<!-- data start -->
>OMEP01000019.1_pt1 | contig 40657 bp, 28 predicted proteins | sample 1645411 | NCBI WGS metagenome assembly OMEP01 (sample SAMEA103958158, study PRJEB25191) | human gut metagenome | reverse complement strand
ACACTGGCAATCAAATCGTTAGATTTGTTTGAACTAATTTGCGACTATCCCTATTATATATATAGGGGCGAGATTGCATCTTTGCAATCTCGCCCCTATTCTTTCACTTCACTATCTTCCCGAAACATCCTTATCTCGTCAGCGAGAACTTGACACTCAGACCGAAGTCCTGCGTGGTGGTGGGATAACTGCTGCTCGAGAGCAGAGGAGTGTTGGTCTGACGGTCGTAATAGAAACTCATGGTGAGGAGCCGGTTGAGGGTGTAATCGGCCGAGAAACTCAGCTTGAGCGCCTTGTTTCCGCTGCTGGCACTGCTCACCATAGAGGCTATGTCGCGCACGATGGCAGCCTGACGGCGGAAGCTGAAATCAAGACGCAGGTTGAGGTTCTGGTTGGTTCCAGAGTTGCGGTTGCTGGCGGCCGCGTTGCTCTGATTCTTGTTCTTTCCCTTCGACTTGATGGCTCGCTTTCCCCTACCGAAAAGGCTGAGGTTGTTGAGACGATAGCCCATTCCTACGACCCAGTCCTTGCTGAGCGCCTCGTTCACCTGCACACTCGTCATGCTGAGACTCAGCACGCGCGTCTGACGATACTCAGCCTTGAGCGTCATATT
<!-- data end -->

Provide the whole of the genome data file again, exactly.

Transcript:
>OMEP01000019.1_pt1 | contig 40657 bp, 28 predicted proteins | sample 1645411 | NCBI WGS metagenome assembly OMEP01 (sample SAMEA103958158, study PRJEB25191) | human gut metagenome | reverse complement strand
ACACTGGCAATCAAATCGTTAGATTTGTTTGAACTAATTTGCGACTATCCCTATTATATATATAGGGGCGAGATTGCATCTTTGCAATCTCGCCCCTATTCTTTCACTTCACTATCTTCCCGAAACATCCTTATCTCGTCAGCGAGAACTTGACACTCAGACCGAAGTCCTGCGTGGTGGTGGGATAACTGCTGCTCGAGAGCAGAGGAGTGTTGGTCTGACGGTCGTAATAGAAACTCATGGTGAGGAGCCGGTTGAGGGTGTAATCGGCCGAGAAACTCAGCTTGAGCGCCTTGTTTCCGCTGCTGGCACTGCTCACCATAGAGGCTATGTCGCGCACGATGGCAGCCTGACGGCGGAAGCTGAAATCAAGACGCAGGTTGAGGTTCTGGTTGGTTCCAGAGTTGCGGTTGCTGGCGGCCGCGTTGCTCTGATTCTTGTTCTTTCCCTTCGACTTGATGGCTCGCTTTCCCCTACCGAAAAGGCTGAGGTTGTTGAGACGATAGCCCATTCCTACGACCCAGTCCTTGCTGAGCGCCTCGTTCACCTGCACACTCGTCATGCTGAGACTCAGCACGCGCGTCTGACGATACTCAGCCTTGAGCGTCATATT